In the 7th video of this chapter, Adding Hyperlinks to a Presentation, an alternate way of navigating through a presentation is discussed. Perhaps you want to give the viewer more control of the presentation. Maybe you want them to be able to explore other resources of your choosing, or you want them to send you (or someone else) an email at the end of the presentation. The solution to this is to insert hyperlinks. When linking to an outside website, you don’t have to just copy and paste the URL, but you can put meaningful link text that goes to the outside website. You can even link to a document that you want the reader to view! When linking to a website or a document, you can choose to link to a specific part of the document by adding what is called an anchor. When adding a link, it is best to make it clear that it is a link. When you make certain words a link, it will automatically underline and be a certain color based on your theme. You can customize the colors you use in your theme that will apply to all your links for before and after you click them. This saves you the trouble of formatting each link individually. For more information on formatting and themes, see Steph G.’s post PowerPoint: Formatting a Presentation.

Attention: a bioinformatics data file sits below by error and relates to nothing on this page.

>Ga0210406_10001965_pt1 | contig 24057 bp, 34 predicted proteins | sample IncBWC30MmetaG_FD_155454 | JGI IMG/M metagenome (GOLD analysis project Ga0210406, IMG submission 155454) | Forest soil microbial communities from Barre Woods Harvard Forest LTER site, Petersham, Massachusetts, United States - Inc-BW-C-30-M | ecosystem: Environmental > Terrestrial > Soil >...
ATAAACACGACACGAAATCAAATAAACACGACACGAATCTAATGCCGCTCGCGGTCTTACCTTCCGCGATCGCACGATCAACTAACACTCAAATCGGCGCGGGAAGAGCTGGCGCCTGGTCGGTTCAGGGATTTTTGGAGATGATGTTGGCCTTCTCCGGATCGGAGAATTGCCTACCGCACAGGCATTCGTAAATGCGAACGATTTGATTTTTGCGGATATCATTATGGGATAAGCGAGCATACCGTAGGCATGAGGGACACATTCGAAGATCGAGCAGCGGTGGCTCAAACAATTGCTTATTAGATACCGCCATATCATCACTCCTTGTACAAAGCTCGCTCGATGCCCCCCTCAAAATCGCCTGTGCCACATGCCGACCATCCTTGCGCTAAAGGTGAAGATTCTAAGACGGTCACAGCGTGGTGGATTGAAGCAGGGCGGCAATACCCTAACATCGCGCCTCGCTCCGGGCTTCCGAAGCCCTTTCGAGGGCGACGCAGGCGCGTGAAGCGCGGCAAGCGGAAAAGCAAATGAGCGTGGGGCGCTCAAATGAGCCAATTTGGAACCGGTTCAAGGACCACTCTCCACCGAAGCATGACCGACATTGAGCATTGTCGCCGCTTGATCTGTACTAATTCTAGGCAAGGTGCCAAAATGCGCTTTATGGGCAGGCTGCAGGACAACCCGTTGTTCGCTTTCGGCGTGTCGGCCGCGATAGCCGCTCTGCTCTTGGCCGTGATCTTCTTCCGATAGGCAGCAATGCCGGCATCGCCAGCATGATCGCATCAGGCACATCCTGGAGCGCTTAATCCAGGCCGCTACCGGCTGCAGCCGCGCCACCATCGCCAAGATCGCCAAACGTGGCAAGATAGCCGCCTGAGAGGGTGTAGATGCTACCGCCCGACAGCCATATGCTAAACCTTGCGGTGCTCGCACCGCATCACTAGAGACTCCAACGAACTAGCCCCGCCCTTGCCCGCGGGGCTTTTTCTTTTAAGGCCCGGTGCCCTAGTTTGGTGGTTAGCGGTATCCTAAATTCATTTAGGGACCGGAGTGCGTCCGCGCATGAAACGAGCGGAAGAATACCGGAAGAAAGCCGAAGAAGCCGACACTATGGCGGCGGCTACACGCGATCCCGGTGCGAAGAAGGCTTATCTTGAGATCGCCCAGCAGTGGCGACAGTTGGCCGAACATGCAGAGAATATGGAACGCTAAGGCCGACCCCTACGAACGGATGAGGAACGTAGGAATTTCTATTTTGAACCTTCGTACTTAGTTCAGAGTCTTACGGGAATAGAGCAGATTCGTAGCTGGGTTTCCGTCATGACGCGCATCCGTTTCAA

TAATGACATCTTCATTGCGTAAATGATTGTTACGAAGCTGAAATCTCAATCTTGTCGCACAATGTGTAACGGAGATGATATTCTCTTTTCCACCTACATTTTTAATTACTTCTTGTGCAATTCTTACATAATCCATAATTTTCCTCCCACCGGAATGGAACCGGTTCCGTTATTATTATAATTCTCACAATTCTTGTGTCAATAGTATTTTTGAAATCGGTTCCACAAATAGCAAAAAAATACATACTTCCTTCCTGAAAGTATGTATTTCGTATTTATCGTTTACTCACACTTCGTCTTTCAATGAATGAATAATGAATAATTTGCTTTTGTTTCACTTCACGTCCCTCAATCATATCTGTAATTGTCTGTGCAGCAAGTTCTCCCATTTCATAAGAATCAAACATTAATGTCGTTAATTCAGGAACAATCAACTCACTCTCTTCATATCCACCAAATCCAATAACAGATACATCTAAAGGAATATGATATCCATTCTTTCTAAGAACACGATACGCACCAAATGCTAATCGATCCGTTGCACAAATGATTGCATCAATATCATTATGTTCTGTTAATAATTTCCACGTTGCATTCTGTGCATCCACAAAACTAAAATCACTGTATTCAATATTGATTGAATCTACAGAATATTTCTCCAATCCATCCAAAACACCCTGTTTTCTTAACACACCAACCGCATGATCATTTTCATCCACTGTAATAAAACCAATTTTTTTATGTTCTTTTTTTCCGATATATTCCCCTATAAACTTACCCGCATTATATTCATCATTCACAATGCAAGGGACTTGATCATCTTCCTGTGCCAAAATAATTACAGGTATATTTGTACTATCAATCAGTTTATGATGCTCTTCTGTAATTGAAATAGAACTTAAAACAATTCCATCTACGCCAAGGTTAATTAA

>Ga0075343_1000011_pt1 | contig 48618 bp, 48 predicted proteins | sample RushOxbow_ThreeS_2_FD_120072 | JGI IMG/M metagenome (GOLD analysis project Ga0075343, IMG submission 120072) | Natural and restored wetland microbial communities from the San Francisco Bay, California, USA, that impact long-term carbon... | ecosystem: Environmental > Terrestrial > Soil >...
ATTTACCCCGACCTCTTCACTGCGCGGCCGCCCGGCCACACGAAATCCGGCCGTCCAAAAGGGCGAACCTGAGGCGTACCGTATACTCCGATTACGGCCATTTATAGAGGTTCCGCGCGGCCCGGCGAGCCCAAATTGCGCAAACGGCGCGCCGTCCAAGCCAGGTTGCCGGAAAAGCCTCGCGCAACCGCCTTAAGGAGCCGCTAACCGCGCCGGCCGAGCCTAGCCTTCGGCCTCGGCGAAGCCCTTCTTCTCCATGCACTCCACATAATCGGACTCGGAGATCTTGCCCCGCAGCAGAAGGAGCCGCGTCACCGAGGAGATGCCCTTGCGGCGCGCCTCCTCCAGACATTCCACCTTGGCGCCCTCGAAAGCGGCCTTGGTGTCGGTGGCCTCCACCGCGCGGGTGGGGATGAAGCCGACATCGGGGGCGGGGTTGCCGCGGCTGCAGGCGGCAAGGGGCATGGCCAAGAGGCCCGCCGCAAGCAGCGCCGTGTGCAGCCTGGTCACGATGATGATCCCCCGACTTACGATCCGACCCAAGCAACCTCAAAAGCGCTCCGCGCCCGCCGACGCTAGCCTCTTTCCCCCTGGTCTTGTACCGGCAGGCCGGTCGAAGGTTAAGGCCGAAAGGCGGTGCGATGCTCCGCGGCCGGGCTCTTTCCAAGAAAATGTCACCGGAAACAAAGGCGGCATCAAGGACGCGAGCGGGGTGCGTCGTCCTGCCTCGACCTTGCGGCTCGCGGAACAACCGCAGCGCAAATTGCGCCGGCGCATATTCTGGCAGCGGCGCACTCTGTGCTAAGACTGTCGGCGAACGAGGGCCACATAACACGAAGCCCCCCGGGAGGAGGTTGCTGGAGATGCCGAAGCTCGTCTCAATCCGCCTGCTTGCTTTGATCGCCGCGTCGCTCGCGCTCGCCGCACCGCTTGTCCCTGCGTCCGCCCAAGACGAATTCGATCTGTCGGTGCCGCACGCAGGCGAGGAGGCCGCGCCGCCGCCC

The final tutorial video that I watched in Showing Your Presentation is titled Using Action Buttons. Action buttons are buttons that can be placed on a slide, and work as hyperlinks that can take you to either different slides in your presentation or to outside websites or documents. There are some preset action buttons, but you can always create your own action buttons. All you have to do for this is put in any shape or text box and format it so that it has action
settings. You can make it clear that the shape/text box is an action button by setting up your mouse arrow to change when it scrolls over the action button. There are other settings that you can play with as well for either clicking on the button or scrolling over the button. These action buttons are helpful for giving the viewer more control over the presentation. Using action buttons would also be helpful when playing a game like jeopardy through a powerpoint presentation, which you may have done in different classes in the past.
All of the different ways of showing and navigating a PowerPoint can be very useful right now as well as in the future. As a future teacher, I know that I will be needing to use PowerPoint, assuming a new presentation tool doesn’t take over. Take a minute and think about everything I have covered in this blog post. Did you know about all these features before, and if so, how often have you used them? How could you use some of these features as a future teacher? Do you think that some features are more important or interesting than others? Let me know what you think in the comments below, and thanks for taking the time to read my post!